A guard patrolling the basement of the Capitol during the Civil War is attacked -- not by enemy soldiers, but by a giant, demonic cat! Over a hundred years later, the "Demon Cat" is still one of Washington's greatest ghost stories, which is saying something in a city with as many phantom residents as the capital. What is the real story of this mystical mouser?
On a cold, overcast Tuesday morning in February 1981, something caught the eye of a museum technician as he walked through the “We the People” exhibit on the second floor of the Smithsonian National Museum of American History: The silver pen of President McKinley’s Secretary of State John Hay was missing. The 7 ¼-inch Parker Jointless pen had been used to sign the 1898 Treaty of Paris, ending the Spanish-American War.
But now, to the technician’s horror, its case was empty -- and there were more alarming discoveries to come.
While digging a sewer near the Capitol in 1898, a construction crew makes an incredible discovery- a fossil! Only, when it's brought to the Smithsonian, no one is able to say for certain what kind of dinosaur it might belong to. Could this be a clue to a dinosaur found only in the District? See how generations of paleontologists dispute the identity D.C.'s oldest resident, and how a group of school kids played a factor in solidifying its legacy.
In 1946, Washington, DC was on the precipice of a Civil Rights movement. One of the first tests of the city’s shifting beliefs came with the opening of the George Washington University’s Lisner Auditorium and its use for commercial theater performances. The first play put on at the theater, Joan of Lorraine, turned out to be a experiment in the continuance of race-based discrimination policies. Was the swift public backlash to the segregation enforced by GW enough to tear down the artificial barriers between black and white Washingtonians at Lisner?
In 1948, Black journalist Alice Dunnigan put the first of many accomplishments under her belt when she became the first Black female reporter to join the White House press pool and the first Black reporter to go on a campaign trip with a president. Doubted by many reporters due to her gender and race, Dunnigan had to fight for even a smidgeon of the recognition that her male journalist colleagues got, though it never stopped her from doing what she loved.
If you think you know why Georgetown doesn't have a Metro stop, think again! Though many believe it is the outcome of neighborhood resistance, in reality it has much more to do with geography, geology, expense, and WMATA's original vision for Metro as a commuter rail. The origins of the Georgetown Metro myth are just as interesting as the debunking of the myth.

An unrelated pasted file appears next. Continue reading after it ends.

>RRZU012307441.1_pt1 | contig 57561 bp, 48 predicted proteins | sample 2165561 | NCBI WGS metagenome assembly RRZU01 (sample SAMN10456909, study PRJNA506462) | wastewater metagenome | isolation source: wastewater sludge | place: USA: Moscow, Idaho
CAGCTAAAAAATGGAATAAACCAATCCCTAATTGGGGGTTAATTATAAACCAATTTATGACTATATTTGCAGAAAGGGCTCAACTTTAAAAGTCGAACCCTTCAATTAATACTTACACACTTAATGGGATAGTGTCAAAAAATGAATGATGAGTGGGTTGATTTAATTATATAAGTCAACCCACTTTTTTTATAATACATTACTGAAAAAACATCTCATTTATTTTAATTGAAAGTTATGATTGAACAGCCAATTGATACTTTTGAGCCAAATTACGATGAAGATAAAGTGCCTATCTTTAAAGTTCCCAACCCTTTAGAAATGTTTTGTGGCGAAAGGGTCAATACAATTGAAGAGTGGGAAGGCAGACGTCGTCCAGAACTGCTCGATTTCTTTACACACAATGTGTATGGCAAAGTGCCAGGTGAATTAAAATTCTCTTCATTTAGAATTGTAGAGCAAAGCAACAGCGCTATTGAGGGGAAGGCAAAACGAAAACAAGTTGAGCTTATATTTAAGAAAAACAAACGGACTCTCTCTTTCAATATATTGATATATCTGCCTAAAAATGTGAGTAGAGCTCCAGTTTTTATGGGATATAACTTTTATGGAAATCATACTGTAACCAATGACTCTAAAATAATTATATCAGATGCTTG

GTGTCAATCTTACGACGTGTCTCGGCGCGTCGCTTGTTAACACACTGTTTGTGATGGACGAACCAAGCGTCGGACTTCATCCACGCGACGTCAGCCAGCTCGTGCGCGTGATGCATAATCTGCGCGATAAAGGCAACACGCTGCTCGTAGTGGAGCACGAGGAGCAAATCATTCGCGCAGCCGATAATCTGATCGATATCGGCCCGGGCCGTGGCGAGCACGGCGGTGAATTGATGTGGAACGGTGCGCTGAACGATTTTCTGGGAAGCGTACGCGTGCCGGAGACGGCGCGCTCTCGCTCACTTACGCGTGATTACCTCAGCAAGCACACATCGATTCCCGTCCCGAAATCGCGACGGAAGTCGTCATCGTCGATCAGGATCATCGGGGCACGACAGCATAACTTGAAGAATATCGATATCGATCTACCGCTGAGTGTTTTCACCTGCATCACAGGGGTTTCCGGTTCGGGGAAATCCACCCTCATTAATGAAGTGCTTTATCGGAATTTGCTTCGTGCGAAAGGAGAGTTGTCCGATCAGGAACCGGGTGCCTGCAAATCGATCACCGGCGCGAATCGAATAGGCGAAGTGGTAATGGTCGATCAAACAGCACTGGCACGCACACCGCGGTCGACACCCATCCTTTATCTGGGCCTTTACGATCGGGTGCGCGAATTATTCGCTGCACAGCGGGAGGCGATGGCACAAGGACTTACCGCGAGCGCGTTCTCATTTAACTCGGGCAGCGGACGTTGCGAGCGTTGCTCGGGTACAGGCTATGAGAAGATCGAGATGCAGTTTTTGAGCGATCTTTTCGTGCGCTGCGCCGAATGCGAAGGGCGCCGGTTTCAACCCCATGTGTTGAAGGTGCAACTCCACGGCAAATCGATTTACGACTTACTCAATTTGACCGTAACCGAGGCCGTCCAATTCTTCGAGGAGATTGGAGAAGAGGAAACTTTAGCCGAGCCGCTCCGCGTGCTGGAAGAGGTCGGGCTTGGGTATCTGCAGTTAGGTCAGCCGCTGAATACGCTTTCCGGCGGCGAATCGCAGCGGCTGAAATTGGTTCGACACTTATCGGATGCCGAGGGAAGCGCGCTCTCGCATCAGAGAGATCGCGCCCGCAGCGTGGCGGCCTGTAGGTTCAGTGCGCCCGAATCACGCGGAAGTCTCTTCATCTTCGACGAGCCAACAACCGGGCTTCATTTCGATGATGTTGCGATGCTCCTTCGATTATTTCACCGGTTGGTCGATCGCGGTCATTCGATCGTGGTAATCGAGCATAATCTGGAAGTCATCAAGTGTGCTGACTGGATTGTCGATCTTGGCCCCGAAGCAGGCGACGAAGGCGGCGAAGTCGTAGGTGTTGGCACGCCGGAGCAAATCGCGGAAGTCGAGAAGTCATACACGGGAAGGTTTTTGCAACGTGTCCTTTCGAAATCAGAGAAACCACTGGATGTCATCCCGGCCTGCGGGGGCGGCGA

On May 15, 1918, Lt. George Boyle took off from Potomac Park as the inaugural flight in the United States’ first continuous airmail service. However, hours later, Boyle was climbing out of a crash-landed plane in Waldorf, MD, miles away from his intended destination. But Boyle wasn’t entirely to blame for the airmail’s rocky start – or was he?
In an imposing brick building at 235 2nd Street, NE on Capitol Hill, time stands still. It is home to over 70 young people living, working, and learning in Washington. This is Thompson-Markward Hall, a boarding house that has been a home for young women in Washington since 1833. But its residents haven’t always been elite graduate students or ladder-climbing interns. Women’s work in Washington has changed dramatically since the 1800s, but Thompson-Markward Hall has remained a necessity.
Activist Hugo Deffner came to Washington in 1957 to accept an award for his work in promoting accessible architecture. However, he discovered a city entirely inaccessible to wheelchair users and other disabled people. Over the following decades, a combination of tireless activism and legislation transformed Washington into one of the most accessible cities in America.
In June 1981, Black Deaf leaders gathered in Washington to sew the seeds of an organization that would have a profound impact on the Black Deaf community. After centuries of exclusion in both Black and Deaf spaces, organizers came together to make a space of their own. With goals to educate, empower, and strengthen the community, this conference led a call for Black inclusion and leadership in Deaf organizations locally and nationally.